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Plants are more efficient at acquiring carbon than are fungi, in the f

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Plants are more efficient at acquiring carbon than are fungi, in the f [#permalink]

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Plants are more efficient at acquiring carbon than are fungi, in the form of carbon dioxide, and converting it to energy-rich sugars.

(A) Plants are more efficient at acquiring carbon than are fungi
(B) Plants are more efficient at acquiring carbon than fungi
(C) Plants are more efficient than fungi at acquiring carbon
(D) Plants, more efficient than fungi at acquiring carbon
(E) Plants acquire carbon more efficiently than fungi
[Reveal] Spoiler: OA

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Last edited by souvik101990 on 14 Jul 2017, 12:10, edited 7 times in total.
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Re: Plants are more efficient at acquiring carbon than are fungi, in the f [#permalink]

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noboru wrote:
Plants are more efficient at acquiring carbon than are fungi, in the form of carbon dioxide, and converting it to energy-rich sugars.

A. Plants are more efficient at acquiring carbon than are fungi
B. Plants are more efficient at acquiring carbon than fungi
C. Plants are more efficient than fungi at acquiring carbon
D. Plants, more efficient than fungi at acquiring carbon
E. Plants acquire carbon more efficiently than fungi

OA is C. However, it seems to compare "Plants" with "Fungi at acquiring carbon", which makes no sense. Trying to find I more logicall coparision, my take was A. After that I realized that "are" is plural which does not match with fungi, which is singular. And here is another question: If A were [...] than is fungi, that would be better?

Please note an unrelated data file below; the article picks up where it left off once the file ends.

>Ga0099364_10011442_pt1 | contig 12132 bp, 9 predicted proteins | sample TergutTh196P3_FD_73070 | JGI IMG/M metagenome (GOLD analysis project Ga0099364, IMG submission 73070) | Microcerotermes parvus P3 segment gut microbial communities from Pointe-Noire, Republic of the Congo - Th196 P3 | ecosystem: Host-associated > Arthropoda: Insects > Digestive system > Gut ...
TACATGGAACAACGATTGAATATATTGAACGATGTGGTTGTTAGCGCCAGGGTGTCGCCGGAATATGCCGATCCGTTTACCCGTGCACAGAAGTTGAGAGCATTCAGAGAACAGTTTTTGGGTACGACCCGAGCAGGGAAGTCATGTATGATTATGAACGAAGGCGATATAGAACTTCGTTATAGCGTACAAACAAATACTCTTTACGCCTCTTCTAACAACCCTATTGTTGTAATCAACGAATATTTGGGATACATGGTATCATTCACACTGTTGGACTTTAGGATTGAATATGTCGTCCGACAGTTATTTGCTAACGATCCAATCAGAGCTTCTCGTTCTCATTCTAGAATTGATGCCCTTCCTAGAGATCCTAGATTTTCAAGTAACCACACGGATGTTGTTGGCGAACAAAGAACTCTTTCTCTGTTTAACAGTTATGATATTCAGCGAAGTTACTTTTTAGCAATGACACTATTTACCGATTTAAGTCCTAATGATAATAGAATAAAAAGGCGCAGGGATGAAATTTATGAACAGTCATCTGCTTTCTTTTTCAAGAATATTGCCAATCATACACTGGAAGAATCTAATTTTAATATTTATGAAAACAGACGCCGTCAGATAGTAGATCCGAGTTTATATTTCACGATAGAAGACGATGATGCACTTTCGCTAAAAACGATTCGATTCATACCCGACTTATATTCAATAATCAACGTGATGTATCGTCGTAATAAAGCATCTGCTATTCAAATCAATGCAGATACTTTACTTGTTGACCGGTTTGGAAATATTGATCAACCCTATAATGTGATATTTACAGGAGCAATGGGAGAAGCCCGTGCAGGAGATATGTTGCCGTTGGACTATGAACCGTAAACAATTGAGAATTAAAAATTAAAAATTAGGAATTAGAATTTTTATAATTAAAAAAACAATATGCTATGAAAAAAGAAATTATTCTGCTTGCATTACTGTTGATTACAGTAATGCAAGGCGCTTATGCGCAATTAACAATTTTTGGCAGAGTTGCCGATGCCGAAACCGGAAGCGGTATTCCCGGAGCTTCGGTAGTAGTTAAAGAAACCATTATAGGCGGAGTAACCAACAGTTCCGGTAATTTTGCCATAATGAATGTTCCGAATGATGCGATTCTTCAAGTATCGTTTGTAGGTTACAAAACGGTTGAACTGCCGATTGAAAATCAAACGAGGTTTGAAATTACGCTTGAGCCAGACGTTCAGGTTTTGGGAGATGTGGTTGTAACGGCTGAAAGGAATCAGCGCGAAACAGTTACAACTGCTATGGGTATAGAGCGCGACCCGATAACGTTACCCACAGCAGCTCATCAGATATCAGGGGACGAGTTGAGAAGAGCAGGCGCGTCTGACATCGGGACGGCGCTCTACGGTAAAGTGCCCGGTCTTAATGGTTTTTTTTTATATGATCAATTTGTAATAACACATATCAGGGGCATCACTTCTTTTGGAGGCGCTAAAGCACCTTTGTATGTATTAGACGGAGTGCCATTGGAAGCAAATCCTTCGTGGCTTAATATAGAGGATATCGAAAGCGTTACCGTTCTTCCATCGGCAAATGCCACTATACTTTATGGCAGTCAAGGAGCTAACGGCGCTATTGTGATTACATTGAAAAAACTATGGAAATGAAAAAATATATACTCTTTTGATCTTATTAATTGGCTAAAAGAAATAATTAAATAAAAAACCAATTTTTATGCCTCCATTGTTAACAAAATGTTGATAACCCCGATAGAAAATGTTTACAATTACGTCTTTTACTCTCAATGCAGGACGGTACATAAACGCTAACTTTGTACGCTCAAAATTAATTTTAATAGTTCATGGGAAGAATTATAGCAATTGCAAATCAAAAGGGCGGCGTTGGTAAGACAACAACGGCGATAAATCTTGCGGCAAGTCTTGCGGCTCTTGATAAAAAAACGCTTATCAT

What really makes this sentence clearer is the "in the form of carbon dioxide". This modifies carbon not fungi and hence should be placed as close as possible to its noun, carbon.

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Re: Plants are more efficient at acquiring carbon than are fungi, in the f [#permalink]

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New post 30 Jun 2010, 18:26
I think this question about parallelism.... "at acquiring carbon,..... and converting." both are participal

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Re: Plants are more efficient at acquiring carbon than are fungi, in the f [#permalink]

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noboru wrote:
Plants are more efficient at acquiring carbon than are fungi, in the form of carbon dioxide, and converting it to energy-rich sugars.

A. Plants are more efficient at acquiring carbon than are fungi
B. Plants are more efficient at acquiring carbon than fungi
C. Plants are more efficient than fungi at acquiring carbon
D. Plants, more efficient than fungi at acquiring carbon
E. Plants acquire carbon more efficiently than fungi

OA is C. However, it seems to compare "Plants" with "Fungi at acquiring carbon", which makes no sense. Trying to find I more logicall coparision, my take was A. After that I realized that "are" is plural which does not match with fungi, which is singular. And here is another question: If A were [...] than is fungi, that would be better?


C simply makes the sentence easiest to read;
grouping plants and fungi in the beginning of the sentence allows "acquiring carbon, in the form of carbon dioxide".
No other option does the same.
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Re: Plants are more efficient at acquiring carbon than are fungi, in the f [#permalink]

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noboru wrote:
Plants are more efficient at acquiring carbon than are fungi, in the form of carbon dioxide, and converting it to energy-rich sugars.

A. Plants are more efficient at acquiring carbon than are fungi
B. Plants are more efficient at acquiring carbon than fungi
C. Plants are more efficient than fungi at acquiring carbon
D. Plants, more efficient than fungi at acquiring carbon